My friends acknowledge that they manage because poor people must move around to earn a living. Poor people deliver supplies, collect garbage, clean sewers and move the vast quantities of food that must come to towns and cities every day.

You’d like to think that Covid in India is generating a “binding crisis,” a crisis so frightening and unpredictable that it affects the rich and the poor alike and leads to changes that improve conditions for everyone. The “great stink” of 1858, when the Thames flooded with raw faeces under the noses of parliament at Westminster, produced London’s sewerage system in record time. Hamburg had similar experiences with cholera and typhoid in the nineteenth century, and the Indian city of Surat had a panic over “bubonic plague” (it turned out that it wasn’t) in 1994 that turned the city from the “dirtiest in India” to one of the cleanest.

The London Blitz had similar effects. Shared suffering led to a greater readiness to share benefits. After the war, a Labour government had a mandate for vast improvements in public housing and the National Health Service. (The latter is being suggested in India.)

Could India’s Covid affliction produce long-term improvements in health systems, reduce rural–urban disparities and attack the huge gap between social classes? It’s true that the coronavirus and its mutations are democratic in that they can carry off the wealthy as well as the poor. But the wealthy have far better chances of avoiding infection, getting vaccinated and finding treatment, though it has been much harder even for them during the second wave.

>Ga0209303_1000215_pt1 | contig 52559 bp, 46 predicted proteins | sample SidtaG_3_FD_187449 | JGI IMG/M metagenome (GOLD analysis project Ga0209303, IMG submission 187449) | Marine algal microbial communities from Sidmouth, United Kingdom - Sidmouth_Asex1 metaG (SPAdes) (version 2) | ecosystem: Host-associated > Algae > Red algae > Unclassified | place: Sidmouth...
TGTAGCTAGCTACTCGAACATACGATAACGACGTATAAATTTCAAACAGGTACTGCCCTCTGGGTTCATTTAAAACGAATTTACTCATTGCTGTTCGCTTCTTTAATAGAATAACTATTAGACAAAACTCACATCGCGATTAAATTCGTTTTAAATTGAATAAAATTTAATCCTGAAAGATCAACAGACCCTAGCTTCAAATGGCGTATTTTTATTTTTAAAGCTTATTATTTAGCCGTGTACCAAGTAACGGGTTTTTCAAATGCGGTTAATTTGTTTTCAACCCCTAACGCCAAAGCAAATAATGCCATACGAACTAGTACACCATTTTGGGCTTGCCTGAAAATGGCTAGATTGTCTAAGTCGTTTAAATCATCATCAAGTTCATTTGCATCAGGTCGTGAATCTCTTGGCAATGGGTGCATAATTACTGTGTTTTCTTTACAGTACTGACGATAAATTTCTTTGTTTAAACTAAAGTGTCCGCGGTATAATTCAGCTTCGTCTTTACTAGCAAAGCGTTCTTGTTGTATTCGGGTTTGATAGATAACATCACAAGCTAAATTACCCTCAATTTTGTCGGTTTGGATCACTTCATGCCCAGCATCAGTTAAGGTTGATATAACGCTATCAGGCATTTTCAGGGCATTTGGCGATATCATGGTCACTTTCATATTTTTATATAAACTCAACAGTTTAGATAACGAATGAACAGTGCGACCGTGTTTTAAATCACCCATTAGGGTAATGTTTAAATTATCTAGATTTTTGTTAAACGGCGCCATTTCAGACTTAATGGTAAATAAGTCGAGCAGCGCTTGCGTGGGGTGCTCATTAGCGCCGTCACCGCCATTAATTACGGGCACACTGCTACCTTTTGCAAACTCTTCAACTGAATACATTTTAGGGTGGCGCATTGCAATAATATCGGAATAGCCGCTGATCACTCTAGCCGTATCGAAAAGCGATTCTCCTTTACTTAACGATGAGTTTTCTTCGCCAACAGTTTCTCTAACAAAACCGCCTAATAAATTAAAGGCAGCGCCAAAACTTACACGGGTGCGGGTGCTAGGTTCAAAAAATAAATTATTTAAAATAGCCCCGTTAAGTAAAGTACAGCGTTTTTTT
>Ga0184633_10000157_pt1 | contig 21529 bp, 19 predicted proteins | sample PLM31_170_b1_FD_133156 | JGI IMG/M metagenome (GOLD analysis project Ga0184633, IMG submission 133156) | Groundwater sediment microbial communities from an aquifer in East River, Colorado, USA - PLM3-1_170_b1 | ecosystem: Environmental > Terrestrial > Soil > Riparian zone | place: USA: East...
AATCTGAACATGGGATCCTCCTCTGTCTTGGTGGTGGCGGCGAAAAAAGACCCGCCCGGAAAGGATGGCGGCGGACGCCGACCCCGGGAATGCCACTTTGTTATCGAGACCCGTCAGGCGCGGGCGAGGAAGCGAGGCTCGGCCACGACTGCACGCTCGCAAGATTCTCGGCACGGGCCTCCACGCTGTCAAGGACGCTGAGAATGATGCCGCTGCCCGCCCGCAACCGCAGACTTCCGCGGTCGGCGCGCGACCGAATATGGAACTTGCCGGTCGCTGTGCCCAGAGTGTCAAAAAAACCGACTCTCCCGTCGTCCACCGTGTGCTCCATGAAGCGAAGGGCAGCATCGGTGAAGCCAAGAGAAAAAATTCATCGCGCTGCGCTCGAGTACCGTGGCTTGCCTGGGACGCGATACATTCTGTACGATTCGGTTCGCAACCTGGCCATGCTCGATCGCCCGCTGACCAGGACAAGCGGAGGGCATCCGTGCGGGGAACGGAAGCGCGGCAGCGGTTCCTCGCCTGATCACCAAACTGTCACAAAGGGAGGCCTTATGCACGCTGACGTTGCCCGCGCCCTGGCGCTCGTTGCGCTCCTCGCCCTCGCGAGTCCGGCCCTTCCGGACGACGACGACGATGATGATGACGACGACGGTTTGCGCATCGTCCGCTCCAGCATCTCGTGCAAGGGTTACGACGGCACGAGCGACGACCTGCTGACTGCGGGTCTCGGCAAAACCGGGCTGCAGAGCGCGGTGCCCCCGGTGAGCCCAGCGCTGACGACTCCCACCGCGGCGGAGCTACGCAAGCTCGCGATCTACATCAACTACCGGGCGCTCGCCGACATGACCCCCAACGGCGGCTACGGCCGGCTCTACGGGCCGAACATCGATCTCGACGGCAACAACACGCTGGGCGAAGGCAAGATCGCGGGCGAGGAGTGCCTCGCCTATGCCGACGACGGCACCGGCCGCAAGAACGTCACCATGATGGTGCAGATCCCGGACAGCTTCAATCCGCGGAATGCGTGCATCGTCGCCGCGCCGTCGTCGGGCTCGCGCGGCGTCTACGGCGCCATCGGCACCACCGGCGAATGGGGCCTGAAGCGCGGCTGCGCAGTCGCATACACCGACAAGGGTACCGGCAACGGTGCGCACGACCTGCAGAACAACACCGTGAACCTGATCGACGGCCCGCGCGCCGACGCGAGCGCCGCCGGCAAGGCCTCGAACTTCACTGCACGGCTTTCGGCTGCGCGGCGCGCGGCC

The poor and low-status will also be heavily represented among the tens of millions of sufferers who are missing from the Covid official statistics released each day. And it appears the Covid crisis is accentuating class divisions.

Media outlets are under pressure from national and state governments to minimise numbers, stories and images that show the disease’s pervasiveness. Yesterday’s widely circulated stories showing bodies floating down the Ganga after being released by villagers too poor to burn them (wood is becoming expensive) will no doubt send government media managers into panic mode.

National leadership has been lacking in India’s Covid response. The prime minister and his powerful pal, the home minister, spent large chunks of time and effort campaigning in state elections in March and April and relishing large, mask-less crowds as evidence of their pulling power and their party’s chances. (The party won two small elections and lost the three big ones.)

Over the years, the prime minister and his party have excelled at electoral organisation and media management. What’s needed is to turn that expertise and capacity towards a campaign that trumpets the maxim that “none is safe until all are safe” and accompanies it with measures that fulfil the words. That will be difficult for leaders of organisations that have specialised in emphasising division, but they have the know-how. Highly effective media presentations have been one of their greatest strengths.

If Covid proved to be a binding crisis and “none is safe until all are safe” its legacy, tens of millions might have grounds to feel that the sorrow and misery have not been totally in vain. •

 

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Map-makers: (from left) Erik Jensen, Alan Sunderland, Osman Faruqi and Ariel Bogle at the Sydney Writers’ Festival session. Prudence Upton/Sydney Writers’ Festival

Map-makers: (from left) Erik Jensen, Alan Sunderland, Osman Faruqi and Ariel Bogle at the Sydney Writers’ Festival session. Prudence Upton/Sydney Writers’ Festival